• Exploiting Vulnerabilities in Cancers with Activated Extracellular Signal-Regulated Kinase (ERK1/2)

      Martinez, Ramon; Shapiro, Paul, Ph.D.; 0000-0002-0050-3172 (2021)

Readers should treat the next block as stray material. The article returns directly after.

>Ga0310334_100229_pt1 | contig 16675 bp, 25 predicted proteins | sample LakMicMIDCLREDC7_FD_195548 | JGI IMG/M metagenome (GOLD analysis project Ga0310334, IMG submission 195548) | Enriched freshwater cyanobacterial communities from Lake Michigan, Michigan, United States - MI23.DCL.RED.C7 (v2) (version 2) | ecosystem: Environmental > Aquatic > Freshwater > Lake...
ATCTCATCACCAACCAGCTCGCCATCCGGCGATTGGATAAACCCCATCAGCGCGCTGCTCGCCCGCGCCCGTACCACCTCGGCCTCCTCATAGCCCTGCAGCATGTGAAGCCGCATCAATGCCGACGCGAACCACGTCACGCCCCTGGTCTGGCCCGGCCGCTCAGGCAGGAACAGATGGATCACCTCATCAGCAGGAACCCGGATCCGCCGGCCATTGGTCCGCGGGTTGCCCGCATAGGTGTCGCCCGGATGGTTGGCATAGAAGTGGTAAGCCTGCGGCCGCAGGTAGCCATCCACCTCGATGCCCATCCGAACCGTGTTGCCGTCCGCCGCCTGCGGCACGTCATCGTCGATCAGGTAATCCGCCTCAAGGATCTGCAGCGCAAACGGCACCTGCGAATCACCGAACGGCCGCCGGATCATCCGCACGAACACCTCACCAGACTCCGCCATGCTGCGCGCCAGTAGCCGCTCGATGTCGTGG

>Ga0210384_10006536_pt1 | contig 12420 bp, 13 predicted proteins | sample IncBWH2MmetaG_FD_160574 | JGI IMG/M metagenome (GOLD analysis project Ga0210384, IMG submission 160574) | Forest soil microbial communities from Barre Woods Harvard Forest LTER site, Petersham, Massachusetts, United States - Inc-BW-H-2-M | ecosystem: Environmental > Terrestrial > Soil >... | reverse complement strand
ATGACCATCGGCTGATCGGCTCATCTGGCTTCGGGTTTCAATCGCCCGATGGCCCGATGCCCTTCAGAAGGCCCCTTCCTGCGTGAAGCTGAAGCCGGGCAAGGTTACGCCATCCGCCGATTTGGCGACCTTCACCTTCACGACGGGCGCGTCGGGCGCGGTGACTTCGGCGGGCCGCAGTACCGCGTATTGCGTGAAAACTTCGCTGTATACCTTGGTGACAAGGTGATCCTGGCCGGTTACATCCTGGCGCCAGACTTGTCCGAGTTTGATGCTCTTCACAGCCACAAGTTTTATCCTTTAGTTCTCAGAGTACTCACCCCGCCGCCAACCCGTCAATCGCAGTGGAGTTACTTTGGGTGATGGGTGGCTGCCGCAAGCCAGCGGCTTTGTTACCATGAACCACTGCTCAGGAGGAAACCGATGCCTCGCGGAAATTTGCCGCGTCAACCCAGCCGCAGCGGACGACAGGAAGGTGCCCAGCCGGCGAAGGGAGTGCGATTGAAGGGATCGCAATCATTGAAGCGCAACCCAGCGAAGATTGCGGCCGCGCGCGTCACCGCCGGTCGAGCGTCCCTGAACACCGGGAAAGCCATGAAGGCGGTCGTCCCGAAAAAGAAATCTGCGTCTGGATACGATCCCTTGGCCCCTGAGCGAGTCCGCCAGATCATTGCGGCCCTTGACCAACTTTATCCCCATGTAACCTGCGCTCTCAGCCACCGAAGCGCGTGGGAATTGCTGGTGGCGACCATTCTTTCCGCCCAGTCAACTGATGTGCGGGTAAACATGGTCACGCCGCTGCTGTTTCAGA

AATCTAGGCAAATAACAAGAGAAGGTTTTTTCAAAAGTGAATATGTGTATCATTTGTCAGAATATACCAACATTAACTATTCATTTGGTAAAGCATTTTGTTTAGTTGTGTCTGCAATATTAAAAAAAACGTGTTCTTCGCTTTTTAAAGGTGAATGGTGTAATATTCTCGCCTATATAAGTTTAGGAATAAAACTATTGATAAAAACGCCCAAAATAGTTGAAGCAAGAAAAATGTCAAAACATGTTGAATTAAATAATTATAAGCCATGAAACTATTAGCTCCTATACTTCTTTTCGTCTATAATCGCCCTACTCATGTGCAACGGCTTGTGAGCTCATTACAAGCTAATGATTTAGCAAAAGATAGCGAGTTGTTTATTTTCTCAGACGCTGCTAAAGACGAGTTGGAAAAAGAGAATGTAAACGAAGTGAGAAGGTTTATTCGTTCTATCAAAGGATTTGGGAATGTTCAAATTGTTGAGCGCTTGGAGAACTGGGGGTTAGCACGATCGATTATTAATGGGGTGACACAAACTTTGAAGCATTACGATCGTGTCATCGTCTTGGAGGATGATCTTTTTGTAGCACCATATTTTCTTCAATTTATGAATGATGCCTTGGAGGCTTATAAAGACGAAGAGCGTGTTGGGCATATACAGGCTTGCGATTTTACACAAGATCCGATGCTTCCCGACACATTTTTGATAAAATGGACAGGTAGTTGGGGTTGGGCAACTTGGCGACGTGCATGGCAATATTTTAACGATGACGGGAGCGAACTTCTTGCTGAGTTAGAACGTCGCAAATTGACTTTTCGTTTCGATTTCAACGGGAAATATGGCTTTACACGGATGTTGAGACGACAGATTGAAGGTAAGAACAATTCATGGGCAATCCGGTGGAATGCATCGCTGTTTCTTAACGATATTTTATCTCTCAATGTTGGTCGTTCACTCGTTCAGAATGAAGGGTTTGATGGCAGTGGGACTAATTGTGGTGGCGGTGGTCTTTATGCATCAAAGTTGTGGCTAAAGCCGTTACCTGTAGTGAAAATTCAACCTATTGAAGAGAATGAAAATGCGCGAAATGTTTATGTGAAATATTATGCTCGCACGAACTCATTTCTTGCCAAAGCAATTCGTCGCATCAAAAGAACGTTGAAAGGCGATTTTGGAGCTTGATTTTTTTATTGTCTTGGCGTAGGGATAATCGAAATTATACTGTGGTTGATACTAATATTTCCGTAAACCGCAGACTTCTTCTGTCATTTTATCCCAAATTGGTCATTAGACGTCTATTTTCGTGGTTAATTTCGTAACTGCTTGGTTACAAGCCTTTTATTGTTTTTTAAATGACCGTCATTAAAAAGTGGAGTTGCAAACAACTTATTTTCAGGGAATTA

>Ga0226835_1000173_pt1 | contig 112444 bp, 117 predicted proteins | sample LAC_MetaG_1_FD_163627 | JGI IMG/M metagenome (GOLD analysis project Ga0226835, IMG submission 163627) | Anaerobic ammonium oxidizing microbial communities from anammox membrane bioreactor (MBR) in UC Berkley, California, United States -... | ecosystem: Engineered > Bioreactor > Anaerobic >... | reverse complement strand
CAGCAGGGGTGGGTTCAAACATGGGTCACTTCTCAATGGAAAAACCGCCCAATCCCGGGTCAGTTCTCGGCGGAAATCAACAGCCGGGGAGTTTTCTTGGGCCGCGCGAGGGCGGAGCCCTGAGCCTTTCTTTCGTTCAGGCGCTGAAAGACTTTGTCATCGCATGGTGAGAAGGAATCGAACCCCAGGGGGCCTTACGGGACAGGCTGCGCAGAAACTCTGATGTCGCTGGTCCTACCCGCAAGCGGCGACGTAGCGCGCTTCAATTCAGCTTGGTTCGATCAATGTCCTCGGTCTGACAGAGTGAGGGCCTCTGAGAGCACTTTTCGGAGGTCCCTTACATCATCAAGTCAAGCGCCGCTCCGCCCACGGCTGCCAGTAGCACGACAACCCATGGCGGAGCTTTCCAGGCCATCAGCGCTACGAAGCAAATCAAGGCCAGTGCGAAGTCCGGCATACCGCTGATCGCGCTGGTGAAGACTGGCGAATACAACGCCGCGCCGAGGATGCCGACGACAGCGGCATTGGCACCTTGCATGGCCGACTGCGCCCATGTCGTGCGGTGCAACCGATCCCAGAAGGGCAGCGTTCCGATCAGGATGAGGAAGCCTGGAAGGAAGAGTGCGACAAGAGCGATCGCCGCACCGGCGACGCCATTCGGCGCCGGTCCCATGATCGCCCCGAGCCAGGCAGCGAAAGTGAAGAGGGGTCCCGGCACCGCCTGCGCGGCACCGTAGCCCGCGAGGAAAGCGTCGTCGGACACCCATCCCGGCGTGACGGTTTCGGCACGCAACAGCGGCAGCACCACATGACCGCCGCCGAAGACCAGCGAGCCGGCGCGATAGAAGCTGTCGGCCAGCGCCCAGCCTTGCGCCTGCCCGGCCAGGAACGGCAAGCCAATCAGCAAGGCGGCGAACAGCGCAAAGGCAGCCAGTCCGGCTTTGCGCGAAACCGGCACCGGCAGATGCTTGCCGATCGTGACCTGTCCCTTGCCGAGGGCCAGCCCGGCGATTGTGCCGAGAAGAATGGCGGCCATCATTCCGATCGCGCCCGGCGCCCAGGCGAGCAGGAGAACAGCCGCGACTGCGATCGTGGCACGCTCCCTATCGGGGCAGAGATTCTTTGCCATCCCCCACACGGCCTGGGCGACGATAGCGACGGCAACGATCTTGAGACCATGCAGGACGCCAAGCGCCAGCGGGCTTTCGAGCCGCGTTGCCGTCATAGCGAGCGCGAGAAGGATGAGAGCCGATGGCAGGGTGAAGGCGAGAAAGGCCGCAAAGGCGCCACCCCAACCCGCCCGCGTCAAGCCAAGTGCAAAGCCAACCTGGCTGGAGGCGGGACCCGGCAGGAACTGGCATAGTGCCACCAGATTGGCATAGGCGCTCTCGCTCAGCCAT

Constitutively active extracellular signal–regulated kinase (ERK) 1/2 signaling promotes cancer cell proliferation and survival. ERK1/2 pathway inhibitors are important therapies for treating many cancers, however, acquired resistance to most protein kinase inhibitors limit their ability to provide durable responses. Few studies have looked at the adaptive proteome responses of BRAF/MEK dual inhibitor resistant cells, and fewer still have established the utility of allosteric inhibitors targeting the ERK2 protein. The overall goal of the current study was to identify signaling mechanisms of therapeutic resistance and further investigate a previously identified inhibitor of melanoma cell growth with putative activity with the protein ERK2. To test this, we hypothesize that vulnerable targets can be identified for therapeutic intervention, and test if alternative inhibitors exhibit clinical potential for melanoma treatment in two specific aims. In Aim 1, we characterized the global protein changes happening in constitutively-activeERK1/2 melanoma cells models that developed resistance to BRAF (PLX4032) and MEK1/2 (AZD6244) inhibitors using mass spectrometry. We additionally identified putative targets for treatment and analyzed the potential for a metabolic inhibitor, niclosamide. In Aim 2, studies were focused on elucidating the structure-activity relationship and binding mechanism of a ERK2-specific inhibitor developed in house, SF-3-030. We identified chemical features required for biologic activity and global effects on gene and protein levels in A375 melanoma cells containing mutant BRAF(V600E). We then identified the mechanism of action of the inhibitor in preventing melanoma growth using mass spectrometry analysis. Overall, these studies help to elucidate how cells overcome currently used clinical therapies, what vulnerable markers can be identified and used for therapeutic intervention, and that inhibitors alternative to the clinical standard can show potential for melanoma treatment.